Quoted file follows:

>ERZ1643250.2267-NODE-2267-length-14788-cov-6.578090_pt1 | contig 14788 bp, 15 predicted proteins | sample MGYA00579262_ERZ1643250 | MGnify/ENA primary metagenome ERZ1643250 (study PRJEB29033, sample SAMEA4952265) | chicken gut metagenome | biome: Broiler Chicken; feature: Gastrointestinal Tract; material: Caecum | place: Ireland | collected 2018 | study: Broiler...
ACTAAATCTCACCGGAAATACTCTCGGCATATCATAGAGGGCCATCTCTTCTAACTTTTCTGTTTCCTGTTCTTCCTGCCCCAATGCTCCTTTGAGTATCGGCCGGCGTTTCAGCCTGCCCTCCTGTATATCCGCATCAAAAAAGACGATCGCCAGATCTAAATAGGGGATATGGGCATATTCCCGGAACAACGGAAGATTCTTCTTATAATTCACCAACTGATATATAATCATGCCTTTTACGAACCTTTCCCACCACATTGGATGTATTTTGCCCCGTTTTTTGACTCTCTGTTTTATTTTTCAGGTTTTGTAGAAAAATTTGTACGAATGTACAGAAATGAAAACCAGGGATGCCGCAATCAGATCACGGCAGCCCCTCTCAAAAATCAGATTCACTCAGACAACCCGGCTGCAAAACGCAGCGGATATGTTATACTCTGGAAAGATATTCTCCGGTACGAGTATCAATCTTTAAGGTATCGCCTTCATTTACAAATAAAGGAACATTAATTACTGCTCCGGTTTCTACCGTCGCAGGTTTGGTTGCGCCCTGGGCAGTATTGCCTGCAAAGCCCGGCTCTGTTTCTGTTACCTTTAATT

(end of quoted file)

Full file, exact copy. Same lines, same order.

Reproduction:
>ERZ1643250.2267-NODE-2267-length-14788-cov-6.578090_pt1 | contig 14788 bp, 15 predicted proteins | sample MGYA00579262_ERZ1643250 | MGnify/ENA primary metagenome ERZ1643250 (study PRJEB29033, sample SAMEA4952265) | chicken gut metagenome | biome: Broiler Chicken; feature: Gastrointestinal Tract; material: Caecum | place: Ireland | collected 2018 | study: Broiler...
ACTAAATCTCACCGGAAATACTCTCGGCATATCATAGAGGGCCATCTCTTCTAACTTTTCTGTTTCCTGTTCTTCCTGCCCCAATGCTCCTTTGAGTATCGGCCGGCGTTTCAGCCTGCCCTCCTGTATATCCGCATCAAAAAAGACGATCGCCAGATCTAAATAGGGGATATGGGCATATTCCCGGAACAACGGAAGATTCTTCTTATAATTCACCAACTGATATATAATCATGCCTTTTACGAACCTTTCCCACCACATTGGATGTATTTTGCCCCGTTTTTTGACTCTCTGTTTTATTTTTCAGGTTTTGTAGAAAAATTTGTACGAATGTACAGAAATGAAAACCAGGGATGCCGCAATCAGATCACGGCAGCCCCTCTCAAAAATCAGATTCACTCAGACAACCCGGCTGCAAAACGCAGCGGATATGTTATACTCTGGAAAGATATTCTCCGGTACGAGTATCAATCTTTAAGGTATCGCCTTCATTTACAAATAAAGGAACATTAATTACTGCTCCGGTTTCTACCGTCGCAGGTTTGGTTGCGCCCTGGGCAGTATTGCCTGCAAAGCCCGGCTCTGTTTCTGTTACCTTTAATT